Slowly standing up, she looked down at the body. 'What had gotten into the old woman? Was she from 'Enigma'? Had they now tagged her because they learned of her assistance to Borders? If so, she was now a marked woman. Contracts were never cancelled.' She moved the body, sitting her up in the corner below the panel of buttons. When the door opened, she would be out of sight, at least for a few seconds, long enough for Jeopardy to slip out and disappear.

Next, she wiped down anything she may have touched. She knew there would be a hundred different prints - still - it was best they do not find hers. It would only make complications. Then she grabbed the old ladies purse, and then removed her jewelry and tossed it into the purse. Now she surveyed the scene, nudging the ladies' leg back with her foot, and then she pressed the button. The elevator resumed its journey to the sixth floor. When the elevator came to a stop, she stepped past the two couples waiting to enter. Engrossed in their conversation, they paid no attention to her. She was out of sight before she heard the screams. Quickly, she walked outside onto the deck. Seeing no one she tossed the purse over the side. She was sure they would look at it as a robbery.

The white table cloths were starched stiff as a nurse's hat and the second rate utensils gave a good imitation of silver. The dining room was large, stretching from one side of the ship to the other. The tables along the windows were for couples while the others were for various groups. As the seating near the windows filled, the arrangement worked its way towards the center of the room. Waitresses, dressed in black pants and white shirts as stiff as the table cloths, walked quickly back and forth, attending to their domain. They were short women with round faces and a few extra pounds around their waist. Their light brown color denoted their South Seas heritage.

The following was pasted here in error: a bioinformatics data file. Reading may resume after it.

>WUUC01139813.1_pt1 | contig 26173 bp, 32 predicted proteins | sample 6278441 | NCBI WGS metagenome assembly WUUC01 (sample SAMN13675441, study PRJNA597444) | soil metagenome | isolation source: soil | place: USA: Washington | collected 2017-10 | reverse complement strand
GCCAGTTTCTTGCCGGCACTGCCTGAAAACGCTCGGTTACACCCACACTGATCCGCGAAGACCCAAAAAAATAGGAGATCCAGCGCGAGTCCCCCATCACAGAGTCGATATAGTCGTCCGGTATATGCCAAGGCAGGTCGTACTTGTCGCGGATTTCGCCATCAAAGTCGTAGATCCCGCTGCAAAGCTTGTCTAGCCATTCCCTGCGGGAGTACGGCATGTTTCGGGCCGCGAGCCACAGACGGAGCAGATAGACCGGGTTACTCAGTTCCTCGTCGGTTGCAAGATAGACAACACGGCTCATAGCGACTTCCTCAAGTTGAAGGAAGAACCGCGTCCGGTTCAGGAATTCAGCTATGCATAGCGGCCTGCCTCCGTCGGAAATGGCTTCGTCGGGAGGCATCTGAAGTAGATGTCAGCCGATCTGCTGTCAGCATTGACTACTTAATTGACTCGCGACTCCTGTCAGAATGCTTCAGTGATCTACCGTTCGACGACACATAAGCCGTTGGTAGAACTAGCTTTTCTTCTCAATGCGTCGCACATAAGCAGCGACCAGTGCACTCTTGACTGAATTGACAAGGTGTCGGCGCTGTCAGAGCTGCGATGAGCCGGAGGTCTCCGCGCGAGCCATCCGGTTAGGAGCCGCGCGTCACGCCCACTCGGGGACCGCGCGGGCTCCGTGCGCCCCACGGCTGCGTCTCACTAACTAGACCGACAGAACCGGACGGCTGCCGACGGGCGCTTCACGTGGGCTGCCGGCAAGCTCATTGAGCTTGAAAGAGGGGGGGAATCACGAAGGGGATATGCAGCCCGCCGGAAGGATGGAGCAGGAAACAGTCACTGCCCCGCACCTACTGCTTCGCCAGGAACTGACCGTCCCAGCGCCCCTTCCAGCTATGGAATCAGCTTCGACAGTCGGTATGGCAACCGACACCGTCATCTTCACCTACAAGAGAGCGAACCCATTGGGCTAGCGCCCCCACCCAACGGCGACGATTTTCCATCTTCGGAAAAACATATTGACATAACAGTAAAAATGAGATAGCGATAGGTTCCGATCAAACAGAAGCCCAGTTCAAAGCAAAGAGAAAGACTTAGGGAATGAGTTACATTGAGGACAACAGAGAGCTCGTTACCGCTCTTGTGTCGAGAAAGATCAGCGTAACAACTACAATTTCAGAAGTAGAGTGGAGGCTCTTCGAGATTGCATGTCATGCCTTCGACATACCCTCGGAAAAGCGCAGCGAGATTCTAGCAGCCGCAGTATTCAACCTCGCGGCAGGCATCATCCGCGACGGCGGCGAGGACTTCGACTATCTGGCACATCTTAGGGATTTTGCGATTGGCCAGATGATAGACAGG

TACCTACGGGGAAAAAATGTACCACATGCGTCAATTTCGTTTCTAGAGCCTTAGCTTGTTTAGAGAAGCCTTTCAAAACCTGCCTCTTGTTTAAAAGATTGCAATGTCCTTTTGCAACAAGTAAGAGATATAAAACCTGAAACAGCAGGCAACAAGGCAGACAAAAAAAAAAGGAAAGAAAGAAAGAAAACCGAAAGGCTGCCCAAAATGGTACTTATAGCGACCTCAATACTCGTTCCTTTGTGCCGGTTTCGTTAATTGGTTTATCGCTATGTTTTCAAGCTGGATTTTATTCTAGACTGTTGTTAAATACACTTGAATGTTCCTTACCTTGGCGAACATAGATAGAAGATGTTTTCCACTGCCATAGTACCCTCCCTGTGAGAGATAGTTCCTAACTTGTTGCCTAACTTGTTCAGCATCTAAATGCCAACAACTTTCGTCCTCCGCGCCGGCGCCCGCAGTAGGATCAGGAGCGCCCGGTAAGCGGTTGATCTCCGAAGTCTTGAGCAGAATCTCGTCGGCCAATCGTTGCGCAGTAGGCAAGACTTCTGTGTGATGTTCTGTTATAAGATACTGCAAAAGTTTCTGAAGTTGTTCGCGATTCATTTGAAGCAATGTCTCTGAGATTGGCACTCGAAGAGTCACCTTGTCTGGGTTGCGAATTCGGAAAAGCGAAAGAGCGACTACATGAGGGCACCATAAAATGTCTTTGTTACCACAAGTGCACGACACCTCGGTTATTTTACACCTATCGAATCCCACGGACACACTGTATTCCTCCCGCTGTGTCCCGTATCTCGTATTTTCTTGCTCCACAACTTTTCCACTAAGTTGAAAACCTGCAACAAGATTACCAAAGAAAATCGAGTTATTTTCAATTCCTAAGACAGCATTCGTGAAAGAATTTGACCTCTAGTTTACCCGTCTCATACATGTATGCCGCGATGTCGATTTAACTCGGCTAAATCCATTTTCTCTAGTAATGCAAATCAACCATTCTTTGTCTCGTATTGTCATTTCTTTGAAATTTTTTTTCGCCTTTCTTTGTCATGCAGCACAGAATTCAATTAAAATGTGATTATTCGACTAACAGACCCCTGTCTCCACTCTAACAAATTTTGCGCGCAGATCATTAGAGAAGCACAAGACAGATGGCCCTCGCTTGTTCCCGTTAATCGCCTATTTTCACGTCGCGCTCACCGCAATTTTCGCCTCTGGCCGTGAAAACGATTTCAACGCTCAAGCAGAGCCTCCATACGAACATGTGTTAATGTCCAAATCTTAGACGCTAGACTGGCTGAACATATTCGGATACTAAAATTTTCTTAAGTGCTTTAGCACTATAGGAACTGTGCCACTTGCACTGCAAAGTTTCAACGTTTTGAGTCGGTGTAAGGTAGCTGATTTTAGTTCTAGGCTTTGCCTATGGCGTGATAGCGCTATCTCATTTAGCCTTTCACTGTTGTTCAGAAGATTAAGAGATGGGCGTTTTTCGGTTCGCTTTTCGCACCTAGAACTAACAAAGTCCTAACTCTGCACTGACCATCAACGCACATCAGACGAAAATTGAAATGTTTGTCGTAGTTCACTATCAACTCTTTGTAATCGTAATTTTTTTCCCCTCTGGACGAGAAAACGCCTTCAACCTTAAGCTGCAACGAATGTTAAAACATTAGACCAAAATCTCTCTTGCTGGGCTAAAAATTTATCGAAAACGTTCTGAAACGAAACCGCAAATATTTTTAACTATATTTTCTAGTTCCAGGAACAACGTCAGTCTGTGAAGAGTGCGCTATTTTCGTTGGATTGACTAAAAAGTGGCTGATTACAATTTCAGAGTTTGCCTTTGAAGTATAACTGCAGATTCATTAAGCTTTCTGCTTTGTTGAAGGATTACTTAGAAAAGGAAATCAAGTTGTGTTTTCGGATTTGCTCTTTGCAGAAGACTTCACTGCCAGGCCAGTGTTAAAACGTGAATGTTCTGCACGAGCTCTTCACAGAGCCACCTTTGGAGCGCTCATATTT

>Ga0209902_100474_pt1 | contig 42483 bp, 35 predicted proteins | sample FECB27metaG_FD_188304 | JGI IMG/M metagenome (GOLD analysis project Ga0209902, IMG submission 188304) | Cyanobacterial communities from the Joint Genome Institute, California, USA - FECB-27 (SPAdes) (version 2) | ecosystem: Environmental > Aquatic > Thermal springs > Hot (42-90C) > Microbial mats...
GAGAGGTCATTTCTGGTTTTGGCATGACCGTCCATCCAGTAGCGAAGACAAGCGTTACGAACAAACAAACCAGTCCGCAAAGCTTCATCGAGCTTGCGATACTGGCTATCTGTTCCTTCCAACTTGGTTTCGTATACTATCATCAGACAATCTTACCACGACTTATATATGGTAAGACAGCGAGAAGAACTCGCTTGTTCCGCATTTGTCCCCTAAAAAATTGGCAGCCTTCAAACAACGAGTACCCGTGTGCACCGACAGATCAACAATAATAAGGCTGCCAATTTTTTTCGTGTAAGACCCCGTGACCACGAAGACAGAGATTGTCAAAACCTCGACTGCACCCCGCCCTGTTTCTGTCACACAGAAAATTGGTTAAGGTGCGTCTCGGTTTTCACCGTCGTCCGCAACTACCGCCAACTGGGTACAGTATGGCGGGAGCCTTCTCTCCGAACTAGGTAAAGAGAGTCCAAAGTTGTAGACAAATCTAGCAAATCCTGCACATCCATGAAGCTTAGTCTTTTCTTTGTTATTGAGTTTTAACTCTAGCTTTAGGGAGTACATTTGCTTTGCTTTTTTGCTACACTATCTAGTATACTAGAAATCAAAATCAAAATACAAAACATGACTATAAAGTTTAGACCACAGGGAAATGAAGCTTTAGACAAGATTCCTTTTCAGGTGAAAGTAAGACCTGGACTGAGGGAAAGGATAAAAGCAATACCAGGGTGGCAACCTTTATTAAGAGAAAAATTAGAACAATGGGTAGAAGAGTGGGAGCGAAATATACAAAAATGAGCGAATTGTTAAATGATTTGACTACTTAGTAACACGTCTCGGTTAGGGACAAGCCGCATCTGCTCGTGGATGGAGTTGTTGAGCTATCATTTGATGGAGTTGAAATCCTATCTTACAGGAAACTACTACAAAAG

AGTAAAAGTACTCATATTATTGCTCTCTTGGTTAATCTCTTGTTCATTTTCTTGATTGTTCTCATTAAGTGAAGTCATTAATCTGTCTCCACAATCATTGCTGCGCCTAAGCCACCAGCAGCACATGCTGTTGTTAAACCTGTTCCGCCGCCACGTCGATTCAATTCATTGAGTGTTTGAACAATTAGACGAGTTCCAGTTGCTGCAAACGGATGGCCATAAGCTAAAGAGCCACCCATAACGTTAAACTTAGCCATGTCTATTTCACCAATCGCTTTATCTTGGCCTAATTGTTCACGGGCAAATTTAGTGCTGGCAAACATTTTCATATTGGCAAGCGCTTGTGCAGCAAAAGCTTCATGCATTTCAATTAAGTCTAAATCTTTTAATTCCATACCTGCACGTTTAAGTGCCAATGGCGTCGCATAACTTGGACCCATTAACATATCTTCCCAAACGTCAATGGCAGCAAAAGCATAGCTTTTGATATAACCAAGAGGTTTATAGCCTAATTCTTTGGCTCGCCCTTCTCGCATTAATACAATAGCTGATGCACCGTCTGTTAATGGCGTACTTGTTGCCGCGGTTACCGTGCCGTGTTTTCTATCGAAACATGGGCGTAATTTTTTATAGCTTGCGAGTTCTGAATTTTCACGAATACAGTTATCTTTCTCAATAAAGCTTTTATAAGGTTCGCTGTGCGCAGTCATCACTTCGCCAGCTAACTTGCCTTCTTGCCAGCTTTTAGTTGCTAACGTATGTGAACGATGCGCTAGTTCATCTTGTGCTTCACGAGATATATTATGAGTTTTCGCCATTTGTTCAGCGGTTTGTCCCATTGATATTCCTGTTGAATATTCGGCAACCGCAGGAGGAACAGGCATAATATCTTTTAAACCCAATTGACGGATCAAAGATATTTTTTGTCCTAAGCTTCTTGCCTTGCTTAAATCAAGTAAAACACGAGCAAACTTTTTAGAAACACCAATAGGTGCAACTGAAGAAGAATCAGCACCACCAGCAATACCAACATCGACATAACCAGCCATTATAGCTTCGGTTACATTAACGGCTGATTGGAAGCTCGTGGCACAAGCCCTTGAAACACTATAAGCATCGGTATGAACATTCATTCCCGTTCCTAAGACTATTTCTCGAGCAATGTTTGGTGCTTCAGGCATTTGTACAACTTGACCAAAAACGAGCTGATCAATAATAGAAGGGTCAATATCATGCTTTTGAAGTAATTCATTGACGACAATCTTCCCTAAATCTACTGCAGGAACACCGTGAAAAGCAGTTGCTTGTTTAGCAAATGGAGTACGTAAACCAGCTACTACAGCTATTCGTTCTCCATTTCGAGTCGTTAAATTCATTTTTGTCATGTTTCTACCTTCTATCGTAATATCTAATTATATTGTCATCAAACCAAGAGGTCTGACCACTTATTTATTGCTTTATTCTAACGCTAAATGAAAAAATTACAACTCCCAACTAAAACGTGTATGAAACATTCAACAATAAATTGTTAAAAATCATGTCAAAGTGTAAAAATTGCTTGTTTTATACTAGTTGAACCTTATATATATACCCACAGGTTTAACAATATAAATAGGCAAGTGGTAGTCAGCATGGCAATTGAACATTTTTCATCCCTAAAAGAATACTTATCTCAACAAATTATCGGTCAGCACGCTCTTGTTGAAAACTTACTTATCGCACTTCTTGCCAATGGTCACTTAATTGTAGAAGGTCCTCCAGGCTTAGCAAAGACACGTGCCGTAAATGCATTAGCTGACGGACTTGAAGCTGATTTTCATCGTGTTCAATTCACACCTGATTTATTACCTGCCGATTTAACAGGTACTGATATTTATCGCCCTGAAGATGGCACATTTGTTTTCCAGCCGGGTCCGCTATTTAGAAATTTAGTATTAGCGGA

As Borders and Hill ate their lunch, the second row of tables was being put to use. The tables were close, making it easy to carry on a conversation with those occupying the next table, without raising one's voice. It was difficult to carry on a private conversation, so murmuring was generic. The two couples at the next table were in an animated conversation discussing a murder on an elevator. An old woman had been found dead, stripped of her jewels and purse. Ship security put it down to robbery, and there were no suspects.

There was a murderer loose on the ship. The couples who found the woman were in shock and were being treated at the infirmary. Borders and Hill heard that the information channel was broadcasting warnings. It advised that no one should enter an elevator alone, especially women. First Panama, then a man overboard, and now a robbery and murder – this was certainly a trip to remember. They decided to check the channel for further information when they returned to their cabin.

Today was a sea day, meaning no port of call, a good day to explore the ship. After lunch, they went to the twelfth deck where they would be able, from behind a viewing wall, to see the Captain at the helm. The Bridge stretched from one side of the ship to the other, displaying three banks of computers, and what looked like comfortable chairs. From the plastic cubical they started and were surprised to see no one. All the computer screens were aglow with charts that bounced up and down or displayed backgrounds of cruise ships.

At the center, they thought they saw someone's head. Hill tapped on the shield, and a small head turned towards them. It was a young woman in a naval uniform. Borders thought it was one of the waitresses from the dining room. She stared back for a few seconds and then turned her head and ignored them. The two men left, feeling insecurity creeping up. 'Had they ever heard about the Titanic? There certainly no fear of icebergs, but there was certainly a lot of tankers.'

They did the rounds of the ship, checking the venues, the casino, theatre, lounge, reading room, and smoking room, where a painting of Sir Winston Churchill hung on the door. There seemed to be a restaurant or pub in every nook and cranny. They topped off the evening with a floor show.